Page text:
Naomi Ward is one of our #womened Regional Leaders for the SE. She is doing some work with Portsmouth College and the Apprenticeship team – she asked me to speak about how networking is a skill that needs to be taught and to address why it is easier for some student groups than others. I referenced the fact that if you are a white middle class man, especially if you attend a private school, that you will have an extensive network of family connections to open doors for you. That you will be able to arrange work placements in the City, in law firms, because you will know someone who knows someone in this space. I reinforced that we need to create these networks for our young people, that we need to remove some of the social barriers and create opportunities for them to make meaningful connections for future collaborations. I cited the example of a school in a deprived part of South London who host networking events, bringing business into the school, to make those introductions and to create those opportunities for the student body.
Diverse Leaders Programme #BAMEed #womened:
We have 3 cohorts of existing and aspiring leaders – 75 brilliant individuals – who are navigating their way around being identified as being from under-represented groups in the schools’ workforce, finding their career pathway and being inspired/ empowered to fulfill their potential and pursue their dreams. I have led a day with each group before half-term and shared my personal/ professional journey of how investing in networking has impacted my career. We talked at length about the pros and cons, the barriers and the challenges, of being transparent, authentic leaders. We reflected on our whys, considered how to support one another in achieving them and articulated what sort of leaders we want to be. I have felt very proud of each of them being 10% braver and taking their next steps towards their goals.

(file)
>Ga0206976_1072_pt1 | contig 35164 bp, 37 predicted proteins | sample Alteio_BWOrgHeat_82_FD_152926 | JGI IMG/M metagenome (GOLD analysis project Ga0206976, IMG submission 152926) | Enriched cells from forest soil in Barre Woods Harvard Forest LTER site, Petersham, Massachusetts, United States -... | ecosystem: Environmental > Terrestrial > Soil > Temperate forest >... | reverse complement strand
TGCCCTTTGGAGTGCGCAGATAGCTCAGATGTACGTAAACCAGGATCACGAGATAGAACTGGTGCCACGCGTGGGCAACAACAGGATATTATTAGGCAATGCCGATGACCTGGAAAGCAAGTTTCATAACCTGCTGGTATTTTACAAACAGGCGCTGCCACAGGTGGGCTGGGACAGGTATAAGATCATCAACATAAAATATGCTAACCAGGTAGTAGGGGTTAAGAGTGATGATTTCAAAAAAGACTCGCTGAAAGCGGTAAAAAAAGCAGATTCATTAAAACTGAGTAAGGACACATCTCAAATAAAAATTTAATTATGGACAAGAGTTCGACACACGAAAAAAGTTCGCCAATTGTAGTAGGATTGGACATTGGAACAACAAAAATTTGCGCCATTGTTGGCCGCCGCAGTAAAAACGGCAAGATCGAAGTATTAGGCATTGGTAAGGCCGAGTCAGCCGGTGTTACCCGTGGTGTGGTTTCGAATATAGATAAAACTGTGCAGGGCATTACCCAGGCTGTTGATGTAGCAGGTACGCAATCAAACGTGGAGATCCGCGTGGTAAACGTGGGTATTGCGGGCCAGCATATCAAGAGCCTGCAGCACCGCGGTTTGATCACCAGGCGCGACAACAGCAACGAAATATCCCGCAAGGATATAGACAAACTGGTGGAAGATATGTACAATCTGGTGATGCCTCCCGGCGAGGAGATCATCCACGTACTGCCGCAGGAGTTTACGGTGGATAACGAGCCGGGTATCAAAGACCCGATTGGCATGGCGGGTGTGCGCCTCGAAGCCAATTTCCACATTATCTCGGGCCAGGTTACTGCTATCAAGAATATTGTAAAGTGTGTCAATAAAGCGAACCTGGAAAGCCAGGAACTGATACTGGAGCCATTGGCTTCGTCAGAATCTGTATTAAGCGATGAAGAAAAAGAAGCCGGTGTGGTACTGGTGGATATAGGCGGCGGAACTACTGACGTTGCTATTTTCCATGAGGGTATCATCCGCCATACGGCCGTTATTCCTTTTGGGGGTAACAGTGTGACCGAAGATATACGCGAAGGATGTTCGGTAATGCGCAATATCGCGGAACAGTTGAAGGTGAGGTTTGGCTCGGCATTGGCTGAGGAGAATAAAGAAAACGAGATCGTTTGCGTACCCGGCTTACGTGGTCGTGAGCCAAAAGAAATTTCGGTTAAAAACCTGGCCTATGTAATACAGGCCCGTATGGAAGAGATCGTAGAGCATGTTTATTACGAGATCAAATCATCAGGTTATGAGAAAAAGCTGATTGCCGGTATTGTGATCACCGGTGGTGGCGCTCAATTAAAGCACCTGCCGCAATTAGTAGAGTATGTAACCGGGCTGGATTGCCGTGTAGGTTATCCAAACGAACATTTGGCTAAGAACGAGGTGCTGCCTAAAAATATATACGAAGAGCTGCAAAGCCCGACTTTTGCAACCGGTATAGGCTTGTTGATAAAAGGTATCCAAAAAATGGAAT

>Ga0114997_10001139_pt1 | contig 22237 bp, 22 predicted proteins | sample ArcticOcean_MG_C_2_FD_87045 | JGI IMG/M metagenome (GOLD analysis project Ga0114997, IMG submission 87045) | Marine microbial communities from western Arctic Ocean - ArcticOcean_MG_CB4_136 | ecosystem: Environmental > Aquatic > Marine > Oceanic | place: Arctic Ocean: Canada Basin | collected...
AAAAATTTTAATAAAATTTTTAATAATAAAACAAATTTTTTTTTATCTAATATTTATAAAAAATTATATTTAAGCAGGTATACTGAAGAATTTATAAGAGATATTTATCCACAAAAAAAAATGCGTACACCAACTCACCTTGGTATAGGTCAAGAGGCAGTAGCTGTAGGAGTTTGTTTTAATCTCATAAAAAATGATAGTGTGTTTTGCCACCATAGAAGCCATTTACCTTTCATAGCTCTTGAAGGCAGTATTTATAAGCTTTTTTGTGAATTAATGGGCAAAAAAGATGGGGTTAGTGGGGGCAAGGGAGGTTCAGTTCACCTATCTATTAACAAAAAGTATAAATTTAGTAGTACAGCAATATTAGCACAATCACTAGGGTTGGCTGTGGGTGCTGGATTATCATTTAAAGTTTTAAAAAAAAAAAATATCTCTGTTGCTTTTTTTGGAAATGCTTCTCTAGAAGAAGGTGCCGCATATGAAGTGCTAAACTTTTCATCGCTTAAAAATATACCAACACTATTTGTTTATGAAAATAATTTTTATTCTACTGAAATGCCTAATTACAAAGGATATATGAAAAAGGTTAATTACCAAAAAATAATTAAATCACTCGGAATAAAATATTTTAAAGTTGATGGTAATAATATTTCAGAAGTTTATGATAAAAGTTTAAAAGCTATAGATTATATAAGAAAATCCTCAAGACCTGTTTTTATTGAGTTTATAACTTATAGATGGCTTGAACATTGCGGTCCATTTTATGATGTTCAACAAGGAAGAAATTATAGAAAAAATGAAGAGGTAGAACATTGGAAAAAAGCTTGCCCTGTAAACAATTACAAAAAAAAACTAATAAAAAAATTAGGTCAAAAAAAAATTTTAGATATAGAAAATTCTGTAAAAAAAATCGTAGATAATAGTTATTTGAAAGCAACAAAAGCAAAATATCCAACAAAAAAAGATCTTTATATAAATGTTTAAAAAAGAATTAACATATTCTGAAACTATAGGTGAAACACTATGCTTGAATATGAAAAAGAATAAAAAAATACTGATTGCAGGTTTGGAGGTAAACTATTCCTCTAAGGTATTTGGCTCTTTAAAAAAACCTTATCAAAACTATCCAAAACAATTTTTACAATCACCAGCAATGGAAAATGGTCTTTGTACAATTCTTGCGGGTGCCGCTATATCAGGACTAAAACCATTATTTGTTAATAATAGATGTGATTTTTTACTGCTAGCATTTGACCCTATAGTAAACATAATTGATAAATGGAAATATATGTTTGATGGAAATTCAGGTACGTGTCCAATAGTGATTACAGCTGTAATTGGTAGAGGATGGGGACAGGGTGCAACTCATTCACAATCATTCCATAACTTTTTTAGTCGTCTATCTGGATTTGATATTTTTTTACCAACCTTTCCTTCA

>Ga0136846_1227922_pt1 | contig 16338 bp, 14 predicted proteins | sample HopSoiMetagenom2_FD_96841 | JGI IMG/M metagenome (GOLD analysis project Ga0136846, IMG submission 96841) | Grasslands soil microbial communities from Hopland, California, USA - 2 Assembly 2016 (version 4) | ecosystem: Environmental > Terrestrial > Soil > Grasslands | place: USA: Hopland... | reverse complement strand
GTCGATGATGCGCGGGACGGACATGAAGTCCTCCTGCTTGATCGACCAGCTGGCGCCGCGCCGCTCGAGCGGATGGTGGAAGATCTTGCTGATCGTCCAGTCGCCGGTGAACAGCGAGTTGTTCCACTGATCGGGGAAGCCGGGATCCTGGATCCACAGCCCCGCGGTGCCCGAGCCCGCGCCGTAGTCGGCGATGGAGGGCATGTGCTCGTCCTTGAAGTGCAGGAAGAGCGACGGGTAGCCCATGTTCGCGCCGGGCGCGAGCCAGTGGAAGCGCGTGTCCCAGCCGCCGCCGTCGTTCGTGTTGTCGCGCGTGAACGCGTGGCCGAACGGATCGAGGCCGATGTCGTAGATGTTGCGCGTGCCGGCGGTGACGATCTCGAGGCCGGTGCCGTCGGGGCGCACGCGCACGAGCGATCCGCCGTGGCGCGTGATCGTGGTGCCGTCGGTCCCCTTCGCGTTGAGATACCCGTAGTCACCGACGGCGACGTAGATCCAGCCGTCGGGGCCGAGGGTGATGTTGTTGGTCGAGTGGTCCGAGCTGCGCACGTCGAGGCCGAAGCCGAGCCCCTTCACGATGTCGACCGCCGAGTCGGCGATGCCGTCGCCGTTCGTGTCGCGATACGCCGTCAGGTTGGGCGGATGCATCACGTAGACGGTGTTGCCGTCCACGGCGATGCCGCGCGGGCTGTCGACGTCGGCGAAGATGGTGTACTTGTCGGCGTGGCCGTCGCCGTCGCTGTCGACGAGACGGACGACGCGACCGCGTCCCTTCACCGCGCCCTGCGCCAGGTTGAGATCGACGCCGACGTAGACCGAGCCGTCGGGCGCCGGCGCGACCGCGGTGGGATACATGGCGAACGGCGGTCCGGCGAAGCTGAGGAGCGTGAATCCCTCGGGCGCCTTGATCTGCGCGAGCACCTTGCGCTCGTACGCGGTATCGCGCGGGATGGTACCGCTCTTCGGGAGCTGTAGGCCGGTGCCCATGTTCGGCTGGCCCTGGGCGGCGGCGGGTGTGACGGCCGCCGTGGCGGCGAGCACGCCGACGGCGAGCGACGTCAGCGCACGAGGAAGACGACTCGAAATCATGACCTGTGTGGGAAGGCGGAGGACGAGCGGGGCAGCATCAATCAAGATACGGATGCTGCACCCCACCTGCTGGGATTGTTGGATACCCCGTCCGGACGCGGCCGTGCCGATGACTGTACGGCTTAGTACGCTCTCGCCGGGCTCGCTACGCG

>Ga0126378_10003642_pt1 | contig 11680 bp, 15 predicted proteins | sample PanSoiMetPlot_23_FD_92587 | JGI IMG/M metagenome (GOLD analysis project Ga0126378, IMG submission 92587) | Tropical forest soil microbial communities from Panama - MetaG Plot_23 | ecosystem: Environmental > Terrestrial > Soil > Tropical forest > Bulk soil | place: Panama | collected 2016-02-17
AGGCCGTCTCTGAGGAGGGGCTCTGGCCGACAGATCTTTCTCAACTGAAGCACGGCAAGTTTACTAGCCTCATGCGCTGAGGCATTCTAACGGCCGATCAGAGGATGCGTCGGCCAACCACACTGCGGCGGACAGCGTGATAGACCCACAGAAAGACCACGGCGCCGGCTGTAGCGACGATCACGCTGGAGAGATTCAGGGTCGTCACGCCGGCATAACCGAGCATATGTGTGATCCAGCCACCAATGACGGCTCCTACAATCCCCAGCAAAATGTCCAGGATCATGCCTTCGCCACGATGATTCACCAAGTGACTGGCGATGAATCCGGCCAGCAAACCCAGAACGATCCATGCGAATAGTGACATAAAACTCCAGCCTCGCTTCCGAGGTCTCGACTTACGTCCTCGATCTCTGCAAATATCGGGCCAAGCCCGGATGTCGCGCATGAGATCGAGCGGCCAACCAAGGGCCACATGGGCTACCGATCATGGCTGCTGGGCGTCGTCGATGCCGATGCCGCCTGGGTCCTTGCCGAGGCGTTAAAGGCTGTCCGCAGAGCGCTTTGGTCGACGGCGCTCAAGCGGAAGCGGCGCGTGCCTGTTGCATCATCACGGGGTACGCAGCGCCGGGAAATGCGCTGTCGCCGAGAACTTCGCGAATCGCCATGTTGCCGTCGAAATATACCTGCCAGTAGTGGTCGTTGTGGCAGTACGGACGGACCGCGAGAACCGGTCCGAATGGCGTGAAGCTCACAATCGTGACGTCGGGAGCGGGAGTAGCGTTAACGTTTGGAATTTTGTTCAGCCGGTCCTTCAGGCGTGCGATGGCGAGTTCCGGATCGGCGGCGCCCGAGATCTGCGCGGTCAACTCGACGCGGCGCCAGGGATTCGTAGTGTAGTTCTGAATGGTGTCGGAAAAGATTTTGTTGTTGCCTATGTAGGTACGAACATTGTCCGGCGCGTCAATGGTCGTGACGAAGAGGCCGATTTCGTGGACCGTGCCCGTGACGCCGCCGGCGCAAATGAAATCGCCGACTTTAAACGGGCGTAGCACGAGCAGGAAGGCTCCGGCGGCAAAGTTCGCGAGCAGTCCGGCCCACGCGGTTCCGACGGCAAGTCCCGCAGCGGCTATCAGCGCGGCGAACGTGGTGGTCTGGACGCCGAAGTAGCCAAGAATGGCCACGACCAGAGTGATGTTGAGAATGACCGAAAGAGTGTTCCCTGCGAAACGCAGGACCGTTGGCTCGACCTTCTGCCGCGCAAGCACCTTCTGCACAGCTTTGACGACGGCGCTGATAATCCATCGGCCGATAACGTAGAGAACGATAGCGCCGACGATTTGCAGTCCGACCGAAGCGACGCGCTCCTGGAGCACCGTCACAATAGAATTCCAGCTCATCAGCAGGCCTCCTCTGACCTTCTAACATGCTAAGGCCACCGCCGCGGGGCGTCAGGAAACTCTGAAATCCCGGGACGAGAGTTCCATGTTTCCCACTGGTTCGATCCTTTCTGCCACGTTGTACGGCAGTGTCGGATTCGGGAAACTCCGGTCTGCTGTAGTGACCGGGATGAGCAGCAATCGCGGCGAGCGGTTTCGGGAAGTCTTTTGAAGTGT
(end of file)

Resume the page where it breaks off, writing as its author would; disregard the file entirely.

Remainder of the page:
Teach First Conference – Careers Panel:
Yesterday I was asked to contribute as a new Headteacher to a panel about seeking and securing leadership opportunities. Each of the leaders on the panel had had a different career trajectory but each of us referenced how our networks had supported our growth, we also encouraged the audience to create opportunities for themselves, to put themselves out there and connect with people. We each talked about how we had been recruited and how we were recruiting – with budget issues and a recruitment/ retention issues schools need to be more creative with how they ‘get the people on the bus’ then ‘how they get the right people in the right seats’. We each networked in different ways but agreed that you need to be proactive and use your initiative.
So give it a go, come in to the light, push yourself out of your comfort zone, feel the sunshine on your face. I promise you, you will find your tribe of connections who will inspire and empower you. We were all the newbie once and know what it feels like, I encouraged a friend who I trained with to join Twitter this week and she messaged me to say she felt quite overwhelmed at how friendly, genuine, helpful and supportive everyone is in our extended network.
Hannah, The Hopeful Headteacher
Currently feeling hopeful about:
- Connecting and collaborating with like-minded people
Currently reading and thinking about:
- I am reading each of the blogs @staffrm by our Diverse Leaders, delighting in their reflections as they find their voice, use their voice and amplify each others voices – check out the blogs #womened and #bameed
Currently feeling grateful for:
- The amazing connections I have made in the last few years – I am now friends with some brilliant educators who I would not have known had I not invested the time in going to #teachmeets, hosting #leadmeets, tweeting and blogging
- My memory for names and faces – the more people you meet the harder it is to remember everyone!
- Carol/ Kate, Naomi, Chris/ Chloe for their invites to speak about my experience of networking
- Allana/ Paul, Jaz/ Bukky for their contributions to our networking days